Some businesses are already starting to plan for the first wage jump in January, which will lift the state minimum to $11 from the current $9.47.

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With Tuesday’s passage of a ballot measure raising the state’s minimum wage, some businesses are already starting to plan for the first wage jump in January.

Initiative 1433 would raise the state minimum wage to $13.50 by 2020, with the first jump, to $11 from the current $9.47, taking place Jan. 1.

As of early Wednesday afternoon, the initiative had the approval of 59 percent of voters statewide, and 72 percent of King County’s.

In King County as a whole, only 7.8 percent of jobs pay below $13.50, according to county-by-county data from the state Employment Security Department. But in Yakima County, 30.5 percent of low-wage jobs will get a boost from the new increase.

Glen Bachman, general manager of Everett Mall, who opposed the initiative, said his financial team is now working out how much the increase will impact its costs.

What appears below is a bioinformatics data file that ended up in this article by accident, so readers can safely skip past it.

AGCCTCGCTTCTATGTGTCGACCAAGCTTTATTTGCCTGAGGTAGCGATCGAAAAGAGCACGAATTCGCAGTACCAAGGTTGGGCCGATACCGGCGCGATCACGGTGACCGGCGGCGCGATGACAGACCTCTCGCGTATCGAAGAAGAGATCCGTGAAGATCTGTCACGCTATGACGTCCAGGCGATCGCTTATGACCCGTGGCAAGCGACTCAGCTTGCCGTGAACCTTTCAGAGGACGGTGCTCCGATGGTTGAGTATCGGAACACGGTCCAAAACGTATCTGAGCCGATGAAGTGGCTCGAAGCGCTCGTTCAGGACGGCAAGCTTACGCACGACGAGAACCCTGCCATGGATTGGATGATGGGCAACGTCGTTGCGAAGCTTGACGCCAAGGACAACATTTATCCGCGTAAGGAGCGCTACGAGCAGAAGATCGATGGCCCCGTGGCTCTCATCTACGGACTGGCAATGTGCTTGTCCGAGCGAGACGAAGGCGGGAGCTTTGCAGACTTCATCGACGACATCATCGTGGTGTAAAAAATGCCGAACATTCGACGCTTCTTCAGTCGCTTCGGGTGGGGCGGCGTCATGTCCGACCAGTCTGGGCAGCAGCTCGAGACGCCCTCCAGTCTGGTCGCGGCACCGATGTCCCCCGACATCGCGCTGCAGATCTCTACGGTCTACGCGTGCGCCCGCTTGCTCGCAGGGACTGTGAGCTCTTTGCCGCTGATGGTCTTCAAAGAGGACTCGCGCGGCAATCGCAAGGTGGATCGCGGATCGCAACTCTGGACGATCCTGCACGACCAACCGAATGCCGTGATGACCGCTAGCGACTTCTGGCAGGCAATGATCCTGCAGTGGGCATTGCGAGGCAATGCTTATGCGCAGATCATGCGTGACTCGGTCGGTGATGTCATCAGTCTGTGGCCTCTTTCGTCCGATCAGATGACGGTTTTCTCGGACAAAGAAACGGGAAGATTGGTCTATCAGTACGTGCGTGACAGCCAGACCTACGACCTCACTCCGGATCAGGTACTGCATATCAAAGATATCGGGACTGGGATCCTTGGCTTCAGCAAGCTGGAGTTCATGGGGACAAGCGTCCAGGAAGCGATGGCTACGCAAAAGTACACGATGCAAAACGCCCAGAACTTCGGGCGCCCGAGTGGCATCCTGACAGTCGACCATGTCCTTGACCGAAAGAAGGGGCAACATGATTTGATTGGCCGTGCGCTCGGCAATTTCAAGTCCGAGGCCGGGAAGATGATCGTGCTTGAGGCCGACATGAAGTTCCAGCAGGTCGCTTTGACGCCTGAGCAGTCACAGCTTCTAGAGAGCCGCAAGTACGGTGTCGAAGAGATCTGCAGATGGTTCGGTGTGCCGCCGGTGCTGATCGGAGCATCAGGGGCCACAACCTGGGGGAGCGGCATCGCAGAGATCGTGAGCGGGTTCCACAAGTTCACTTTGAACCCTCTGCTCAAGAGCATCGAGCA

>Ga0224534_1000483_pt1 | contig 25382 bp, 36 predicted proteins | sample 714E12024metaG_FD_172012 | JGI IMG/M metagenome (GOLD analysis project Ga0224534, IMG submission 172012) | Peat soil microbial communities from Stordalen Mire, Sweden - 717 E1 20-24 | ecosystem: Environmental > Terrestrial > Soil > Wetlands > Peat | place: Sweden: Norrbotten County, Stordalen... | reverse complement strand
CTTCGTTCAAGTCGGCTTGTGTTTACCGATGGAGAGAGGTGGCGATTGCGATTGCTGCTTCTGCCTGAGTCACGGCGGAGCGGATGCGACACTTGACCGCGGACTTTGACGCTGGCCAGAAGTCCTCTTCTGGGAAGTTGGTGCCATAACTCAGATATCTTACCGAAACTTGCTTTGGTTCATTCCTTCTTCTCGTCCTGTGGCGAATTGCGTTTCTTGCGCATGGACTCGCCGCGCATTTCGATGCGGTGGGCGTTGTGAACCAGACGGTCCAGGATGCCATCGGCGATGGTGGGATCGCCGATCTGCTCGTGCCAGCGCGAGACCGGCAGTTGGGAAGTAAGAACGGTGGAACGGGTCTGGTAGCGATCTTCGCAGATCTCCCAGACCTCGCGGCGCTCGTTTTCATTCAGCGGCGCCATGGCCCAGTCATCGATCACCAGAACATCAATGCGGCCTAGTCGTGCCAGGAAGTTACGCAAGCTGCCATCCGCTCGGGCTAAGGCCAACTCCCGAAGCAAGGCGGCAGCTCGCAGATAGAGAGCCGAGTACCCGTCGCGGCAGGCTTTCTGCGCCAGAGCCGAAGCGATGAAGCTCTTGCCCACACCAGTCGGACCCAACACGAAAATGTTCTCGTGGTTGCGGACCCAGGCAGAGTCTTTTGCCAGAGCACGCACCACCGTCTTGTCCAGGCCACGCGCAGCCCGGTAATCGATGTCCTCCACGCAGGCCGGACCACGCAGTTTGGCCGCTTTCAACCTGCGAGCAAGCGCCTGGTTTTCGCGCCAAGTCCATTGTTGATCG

“If the percentage increase gets too high, we’ll have to cut back” on staff or contracted services, he said.

Such cutbacks are “absolutely the last thing on my list. But I have to work with the numbers,” he said.

Shahrokh Nikfar, who owns the Caffee Affogato coffee shop and Mediterrano restaurant in Spokane, supported the initiative.

Currently, about 10 of his 14 employees make less than $11. He figures the jump in January will raise his payroll costs by up to 8 percent.

“But it’s a short-term cost because long-term, I’m going to be able to benefit from this,” said Nikfar, who believes that higher wages will result in more money in the pockets of people who may spend it at his eateries.

Nikfar said he doesn’t plan to raise prices, expecting he can make up for the higher labor costs if customers spend more.

For now, he’s not planning to boost the wages of his higher-paid employees, since his businesses, open about a year and a half, are not yet profitable.